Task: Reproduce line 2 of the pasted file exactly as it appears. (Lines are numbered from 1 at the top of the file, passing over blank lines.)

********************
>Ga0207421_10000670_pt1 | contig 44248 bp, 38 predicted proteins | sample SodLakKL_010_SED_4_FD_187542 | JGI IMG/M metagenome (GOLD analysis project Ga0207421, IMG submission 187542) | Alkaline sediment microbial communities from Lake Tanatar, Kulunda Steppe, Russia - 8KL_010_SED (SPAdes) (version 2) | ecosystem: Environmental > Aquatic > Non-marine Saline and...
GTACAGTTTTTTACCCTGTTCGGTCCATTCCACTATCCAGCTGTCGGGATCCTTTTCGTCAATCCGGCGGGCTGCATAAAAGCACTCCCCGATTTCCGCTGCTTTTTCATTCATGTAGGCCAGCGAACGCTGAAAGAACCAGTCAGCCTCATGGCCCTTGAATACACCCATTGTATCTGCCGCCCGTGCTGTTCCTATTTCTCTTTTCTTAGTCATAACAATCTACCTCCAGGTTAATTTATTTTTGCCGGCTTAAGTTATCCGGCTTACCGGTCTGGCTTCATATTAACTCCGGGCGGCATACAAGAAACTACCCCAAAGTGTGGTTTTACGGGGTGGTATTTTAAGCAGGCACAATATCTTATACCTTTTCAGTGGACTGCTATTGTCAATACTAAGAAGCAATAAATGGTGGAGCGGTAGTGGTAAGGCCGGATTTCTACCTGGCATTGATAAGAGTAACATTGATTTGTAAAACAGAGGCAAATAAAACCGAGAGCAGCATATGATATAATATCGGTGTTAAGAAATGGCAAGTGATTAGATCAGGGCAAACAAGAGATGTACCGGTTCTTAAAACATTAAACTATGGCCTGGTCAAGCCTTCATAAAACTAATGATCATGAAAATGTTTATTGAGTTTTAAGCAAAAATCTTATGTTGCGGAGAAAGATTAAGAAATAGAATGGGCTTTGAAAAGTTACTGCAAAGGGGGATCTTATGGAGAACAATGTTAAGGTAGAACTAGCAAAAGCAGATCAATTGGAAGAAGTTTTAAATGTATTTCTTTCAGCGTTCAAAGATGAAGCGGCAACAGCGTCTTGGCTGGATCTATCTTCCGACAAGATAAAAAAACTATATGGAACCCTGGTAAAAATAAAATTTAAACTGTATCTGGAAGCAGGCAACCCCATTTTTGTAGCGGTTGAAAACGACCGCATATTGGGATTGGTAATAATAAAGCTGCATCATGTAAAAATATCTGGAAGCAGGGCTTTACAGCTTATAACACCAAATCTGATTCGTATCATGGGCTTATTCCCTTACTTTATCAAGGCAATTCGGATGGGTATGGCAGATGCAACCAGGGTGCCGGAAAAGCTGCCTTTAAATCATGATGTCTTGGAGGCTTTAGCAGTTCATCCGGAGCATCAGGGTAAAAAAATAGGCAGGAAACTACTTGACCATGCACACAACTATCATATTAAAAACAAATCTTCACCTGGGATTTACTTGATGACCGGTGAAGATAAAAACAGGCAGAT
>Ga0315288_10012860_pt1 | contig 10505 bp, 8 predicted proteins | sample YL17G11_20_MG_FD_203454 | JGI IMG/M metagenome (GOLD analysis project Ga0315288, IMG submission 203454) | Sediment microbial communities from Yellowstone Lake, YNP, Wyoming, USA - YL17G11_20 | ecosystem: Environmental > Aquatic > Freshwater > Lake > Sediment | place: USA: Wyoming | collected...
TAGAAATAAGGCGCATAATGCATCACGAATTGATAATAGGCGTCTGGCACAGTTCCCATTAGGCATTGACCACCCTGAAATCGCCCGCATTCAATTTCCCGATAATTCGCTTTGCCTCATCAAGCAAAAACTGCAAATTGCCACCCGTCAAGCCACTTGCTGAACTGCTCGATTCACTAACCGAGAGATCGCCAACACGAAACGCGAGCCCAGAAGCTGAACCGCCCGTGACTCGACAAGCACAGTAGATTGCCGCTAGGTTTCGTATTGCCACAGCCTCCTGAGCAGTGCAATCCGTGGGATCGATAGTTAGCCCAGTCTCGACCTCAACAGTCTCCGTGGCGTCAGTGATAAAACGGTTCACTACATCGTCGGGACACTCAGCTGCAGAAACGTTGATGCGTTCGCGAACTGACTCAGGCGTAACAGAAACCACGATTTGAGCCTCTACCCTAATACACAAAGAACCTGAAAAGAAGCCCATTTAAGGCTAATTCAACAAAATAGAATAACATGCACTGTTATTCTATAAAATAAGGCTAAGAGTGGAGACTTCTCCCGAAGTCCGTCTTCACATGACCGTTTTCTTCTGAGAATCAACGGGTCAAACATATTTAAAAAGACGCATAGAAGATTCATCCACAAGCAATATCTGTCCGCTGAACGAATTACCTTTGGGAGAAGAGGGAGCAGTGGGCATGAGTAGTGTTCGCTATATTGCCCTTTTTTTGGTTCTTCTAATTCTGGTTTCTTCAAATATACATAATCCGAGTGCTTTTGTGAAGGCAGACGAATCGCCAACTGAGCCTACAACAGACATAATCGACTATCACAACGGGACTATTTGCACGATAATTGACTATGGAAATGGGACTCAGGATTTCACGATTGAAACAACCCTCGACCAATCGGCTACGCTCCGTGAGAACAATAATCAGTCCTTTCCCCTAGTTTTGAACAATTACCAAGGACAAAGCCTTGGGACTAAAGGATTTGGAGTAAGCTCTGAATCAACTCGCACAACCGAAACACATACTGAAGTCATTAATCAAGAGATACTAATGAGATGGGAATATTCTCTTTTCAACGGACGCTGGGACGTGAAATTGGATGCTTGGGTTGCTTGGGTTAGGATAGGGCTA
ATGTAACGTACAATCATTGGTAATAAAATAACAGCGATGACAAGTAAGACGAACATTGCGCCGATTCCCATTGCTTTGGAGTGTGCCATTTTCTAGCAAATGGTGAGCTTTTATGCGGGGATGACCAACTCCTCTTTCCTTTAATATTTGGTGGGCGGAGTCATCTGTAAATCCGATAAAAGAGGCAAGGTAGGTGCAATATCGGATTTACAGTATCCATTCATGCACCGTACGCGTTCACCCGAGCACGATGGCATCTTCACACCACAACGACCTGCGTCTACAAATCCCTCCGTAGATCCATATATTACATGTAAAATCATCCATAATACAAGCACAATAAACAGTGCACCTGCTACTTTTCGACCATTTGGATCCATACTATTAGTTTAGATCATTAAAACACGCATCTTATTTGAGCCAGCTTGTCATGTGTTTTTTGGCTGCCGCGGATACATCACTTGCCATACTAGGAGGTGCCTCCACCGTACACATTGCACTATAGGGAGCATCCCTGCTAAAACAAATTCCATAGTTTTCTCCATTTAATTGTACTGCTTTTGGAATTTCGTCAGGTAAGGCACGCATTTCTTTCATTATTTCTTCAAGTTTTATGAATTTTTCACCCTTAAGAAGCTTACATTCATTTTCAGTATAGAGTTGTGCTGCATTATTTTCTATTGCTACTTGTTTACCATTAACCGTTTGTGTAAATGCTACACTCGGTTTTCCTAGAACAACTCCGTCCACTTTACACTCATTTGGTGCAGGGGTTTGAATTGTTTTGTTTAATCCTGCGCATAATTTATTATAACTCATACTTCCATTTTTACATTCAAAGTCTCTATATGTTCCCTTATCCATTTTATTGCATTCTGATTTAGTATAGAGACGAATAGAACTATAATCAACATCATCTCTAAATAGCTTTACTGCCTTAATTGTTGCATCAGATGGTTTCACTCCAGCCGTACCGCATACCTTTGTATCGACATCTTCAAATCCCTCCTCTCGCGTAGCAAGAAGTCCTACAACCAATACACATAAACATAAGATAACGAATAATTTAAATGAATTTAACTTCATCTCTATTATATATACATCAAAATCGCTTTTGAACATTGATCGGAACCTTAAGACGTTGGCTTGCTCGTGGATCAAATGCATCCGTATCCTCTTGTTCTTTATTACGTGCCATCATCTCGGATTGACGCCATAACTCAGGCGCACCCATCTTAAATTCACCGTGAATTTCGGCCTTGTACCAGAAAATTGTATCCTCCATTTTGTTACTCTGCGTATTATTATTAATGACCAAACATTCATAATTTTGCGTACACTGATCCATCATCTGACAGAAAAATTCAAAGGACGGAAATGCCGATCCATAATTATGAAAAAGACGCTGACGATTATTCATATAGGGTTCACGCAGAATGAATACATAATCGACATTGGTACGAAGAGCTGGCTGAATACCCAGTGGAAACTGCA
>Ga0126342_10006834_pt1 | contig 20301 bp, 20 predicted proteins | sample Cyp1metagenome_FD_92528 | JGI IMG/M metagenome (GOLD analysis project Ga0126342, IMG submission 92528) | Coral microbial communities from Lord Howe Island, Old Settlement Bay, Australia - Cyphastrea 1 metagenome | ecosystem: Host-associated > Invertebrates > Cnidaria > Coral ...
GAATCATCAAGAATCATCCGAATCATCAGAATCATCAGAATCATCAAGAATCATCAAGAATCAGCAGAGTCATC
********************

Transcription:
GTACAGTTTTTTACCCTGTTCGGTCCATTCCACTATCCAGCTGTCGGGATCCTTTTCGTCAATCCGGCGGGCTGCATAAAAGCACTCCCCGATTTCCGCTGCTTTTTCATTCATGTAGGCCAGCGAACGCTGAAAGAACCAGTCAGCCTCATGGCCCTTGAATACACCCATTGTATCTGCCGCCCGTGCTGTTCCTATTTCTCTTTTCTTAGTCATAACAATCTACCTCCAGGTTAATTTATTTTTGCCGGCTTAAGTTATCCGGCTTACCGGTCTGGCTTCATATTAACTCCGGGCGGCATACAAGAAACTACCCCAAAGTGTGGTTTTACGGGGTGGTATTTTAAGCAGGCACAATATCTTATACCTTTTCAGTGGACTGCTATTGTCAATACTAAGAAGCAATAAATGGTGGAGCGGTAGTGGTAAGGCCGGATTTCTACCTGGCATTGATAAGAGTAACATTGATTTGTAAAACAGAGGCAAATAAAACCGAGAGCAGCATATGATATAATATCGGTGTTAAGAAATGGCAAGTGATTAGATCAGGGCAAACAAGAGATGTACCGGTTCTTAAAACATTAAACTATGGCCTGGTCAAGCCTTCATAAAACTAATGATCATGAAAATGTTTATTGAGTTTTAAGCAAAAATCTTATGTTGCGGAGAAAGATTAAGAAATAGAATGGGCTTTGAAAAGTTACTGCAAAGGGGGATCTTATGGAGAACAATGTTAAGGTAGAACTAGCAAAAGCAGATCAATTGGAAGAAGTTTTAAATGTATTTCTTTCAGCGTTCAAAGATGAAGCGGCAACAGCGTCTTGGCTGGATCTATCTTCCGACAAGATAAAAAAACTATATGGAACCCTGGTAAAAATAAAATTTAAACTGTATCTGGAAGCAGGCAACCCCATTTTTGTAGCGGTTGAAAACGACCGCATATTGGGATTGGTAATAATAAAGCTGCATCATGTAAAAATATCTGGAAGCAGGGCTTTACAGCTTATAACACCAAATCTGATTCGTATCATGGGCTTATTCCCTTACTTTATCAAGGCAATTCGGATGGGTATGGCAGATGCAACCAGGGTGCCGGAAAAGCTGCCTTTAAATCATGATGTCTTGGAGGCTTTAGCAGTTCATCCGGAGCATCAGGGTAAAAAAATAGGCAGGAAACTACTTGACCATGCACACAACTATCATATTAAAAACAAATCTTCACCTGGGATTTACTTGATGACCGGTGAAGATAAAAACAGGCAGAT